Depending on which path you choose, three criteria are generally important in determining where to pursue a fellowship, said Devyani Lal, MD, assistant professor of otolaryngology at the Mayo Clinic in Arizona. The first consideration is the faculty, particularly the fellowship director. Is he or she an expert in the field in which you wish to subspecialize? How well do you think you could personally get along? What is the director’s past mentorship track, and how well does he or she continue to support former fellows?
The second consideration involves surgical and clinical training opportunities. What kinds of cases are seen, and what cutting-edge surgeries are being performed? Is this a regional or national referral center? What is the patient volume?
The third consideration is the institution’s available resources. What are the academic credentials and opportunities for research collaborations? Is the institution well-endowed; does it have state-of-the-art equipment? “Ask where do you see yourself in five years; where do you want to be in 20?” Dr. Lal said.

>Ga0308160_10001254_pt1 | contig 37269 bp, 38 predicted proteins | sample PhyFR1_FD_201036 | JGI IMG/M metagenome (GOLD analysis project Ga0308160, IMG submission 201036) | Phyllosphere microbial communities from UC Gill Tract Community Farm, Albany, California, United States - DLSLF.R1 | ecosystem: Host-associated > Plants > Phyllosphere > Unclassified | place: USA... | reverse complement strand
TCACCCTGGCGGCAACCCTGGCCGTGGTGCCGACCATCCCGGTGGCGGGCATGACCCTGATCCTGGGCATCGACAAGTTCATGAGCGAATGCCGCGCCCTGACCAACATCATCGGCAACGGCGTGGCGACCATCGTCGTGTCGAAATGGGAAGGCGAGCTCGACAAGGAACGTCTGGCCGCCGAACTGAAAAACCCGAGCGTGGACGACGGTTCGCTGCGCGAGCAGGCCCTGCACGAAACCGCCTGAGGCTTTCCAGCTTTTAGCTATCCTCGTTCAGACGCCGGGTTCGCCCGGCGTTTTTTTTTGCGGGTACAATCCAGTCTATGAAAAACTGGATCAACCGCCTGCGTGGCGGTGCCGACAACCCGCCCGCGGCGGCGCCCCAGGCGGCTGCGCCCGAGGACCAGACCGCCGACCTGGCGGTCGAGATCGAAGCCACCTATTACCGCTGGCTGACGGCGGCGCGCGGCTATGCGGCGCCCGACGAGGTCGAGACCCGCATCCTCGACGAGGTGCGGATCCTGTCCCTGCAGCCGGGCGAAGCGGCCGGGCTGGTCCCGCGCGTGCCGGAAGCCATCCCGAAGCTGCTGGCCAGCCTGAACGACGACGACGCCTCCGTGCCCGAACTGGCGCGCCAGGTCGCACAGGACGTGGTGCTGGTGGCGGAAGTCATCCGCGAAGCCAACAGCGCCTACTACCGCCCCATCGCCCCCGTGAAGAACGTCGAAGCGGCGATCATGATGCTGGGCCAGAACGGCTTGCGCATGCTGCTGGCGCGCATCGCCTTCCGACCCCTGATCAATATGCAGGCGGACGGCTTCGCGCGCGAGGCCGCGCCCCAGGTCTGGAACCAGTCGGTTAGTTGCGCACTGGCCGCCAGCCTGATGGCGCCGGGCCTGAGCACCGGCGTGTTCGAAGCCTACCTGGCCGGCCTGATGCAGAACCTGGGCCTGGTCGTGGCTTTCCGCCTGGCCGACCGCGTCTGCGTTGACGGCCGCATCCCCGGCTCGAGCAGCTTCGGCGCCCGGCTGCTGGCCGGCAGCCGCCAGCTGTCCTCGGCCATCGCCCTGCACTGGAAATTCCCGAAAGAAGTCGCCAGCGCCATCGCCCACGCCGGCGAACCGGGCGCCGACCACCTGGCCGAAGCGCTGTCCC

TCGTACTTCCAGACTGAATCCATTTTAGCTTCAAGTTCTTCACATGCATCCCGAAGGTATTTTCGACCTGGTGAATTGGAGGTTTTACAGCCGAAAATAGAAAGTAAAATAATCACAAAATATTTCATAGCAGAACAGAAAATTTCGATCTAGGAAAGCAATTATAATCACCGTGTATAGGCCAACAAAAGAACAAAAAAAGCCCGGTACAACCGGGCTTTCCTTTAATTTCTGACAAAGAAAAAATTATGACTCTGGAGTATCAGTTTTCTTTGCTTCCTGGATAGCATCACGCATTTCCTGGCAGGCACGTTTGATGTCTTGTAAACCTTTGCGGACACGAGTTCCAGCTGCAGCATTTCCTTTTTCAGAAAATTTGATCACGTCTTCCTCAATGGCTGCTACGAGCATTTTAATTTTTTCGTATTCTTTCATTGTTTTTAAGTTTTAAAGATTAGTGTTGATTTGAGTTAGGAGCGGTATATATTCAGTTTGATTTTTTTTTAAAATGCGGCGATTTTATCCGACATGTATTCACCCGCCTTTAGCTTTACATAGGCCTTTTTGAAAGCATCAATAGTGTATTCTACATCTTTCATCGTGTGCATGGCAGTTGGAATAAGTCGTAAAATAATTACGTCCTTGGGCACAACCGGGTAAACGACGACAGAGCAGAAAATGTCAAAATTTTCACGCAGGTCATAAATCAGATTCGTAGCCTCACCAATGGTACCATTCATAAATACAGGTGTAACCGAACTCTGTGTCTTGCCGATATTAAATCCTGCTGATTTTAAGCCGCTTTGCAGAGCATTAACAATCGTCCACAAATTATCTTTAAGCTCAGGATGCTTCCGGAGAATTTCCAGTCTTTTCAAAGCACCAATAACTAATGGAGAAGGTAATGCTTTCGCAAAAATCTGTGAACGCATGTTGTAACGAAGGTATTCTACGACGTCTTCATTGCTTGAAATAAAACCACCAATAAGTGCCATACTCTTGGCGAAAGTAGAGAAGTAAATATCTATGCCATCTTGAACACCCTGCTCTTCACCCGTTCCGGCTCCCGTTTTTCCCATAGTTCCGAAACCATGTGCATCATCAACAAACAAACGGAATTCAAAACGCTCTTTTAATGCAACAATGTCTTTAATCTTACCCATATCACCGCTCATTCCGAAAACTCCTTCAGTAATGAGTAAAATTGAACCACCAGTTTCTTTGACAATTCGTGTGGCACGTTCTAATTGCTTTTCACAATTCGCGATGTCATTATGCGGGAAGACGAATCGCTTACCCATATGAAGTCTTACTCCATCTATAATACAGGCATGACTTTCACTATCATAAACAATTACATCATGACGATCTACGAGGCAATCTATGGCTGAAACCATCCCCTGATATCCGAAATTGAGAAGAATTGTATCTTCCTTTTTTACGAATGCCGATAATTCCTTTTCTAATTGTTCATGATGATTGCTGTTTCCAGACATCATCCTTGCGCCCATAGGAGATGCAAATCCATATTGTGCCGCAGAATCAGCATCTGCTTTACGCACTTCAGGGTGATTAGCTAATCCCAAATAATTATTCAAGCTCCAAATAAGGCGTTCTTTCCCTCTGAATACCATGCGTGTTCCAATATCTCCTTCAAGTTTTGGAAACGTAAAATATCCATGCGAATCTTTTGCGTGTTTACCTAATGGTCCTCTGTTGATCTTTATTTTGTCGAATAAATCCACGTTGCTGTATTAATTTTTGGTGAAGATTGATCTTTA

Informal interviews with people in the field are another way to help answer those questions, Dr. Lal added. “Go to meetings to see who is giving presentations and what they are talking about, talk to other fellows and recent graduates, go over journal articles and see who is publishing what. There isn’t one single resource that’s best, but if you only go online, you’re doing yourself a disservice.”
The Numbers Game
There’s no single number of fellowships residents should apply to, mostly because competition for available spots varies greatly among specialties. In rhinology, for instance, the 30 or so spots available are usually comparable to the number of applicants, while in head and neck oncology and laryngology, there are generally more spots available than potential fellows. Competition for facial plastics fellowships, on the other hand, is much steeper.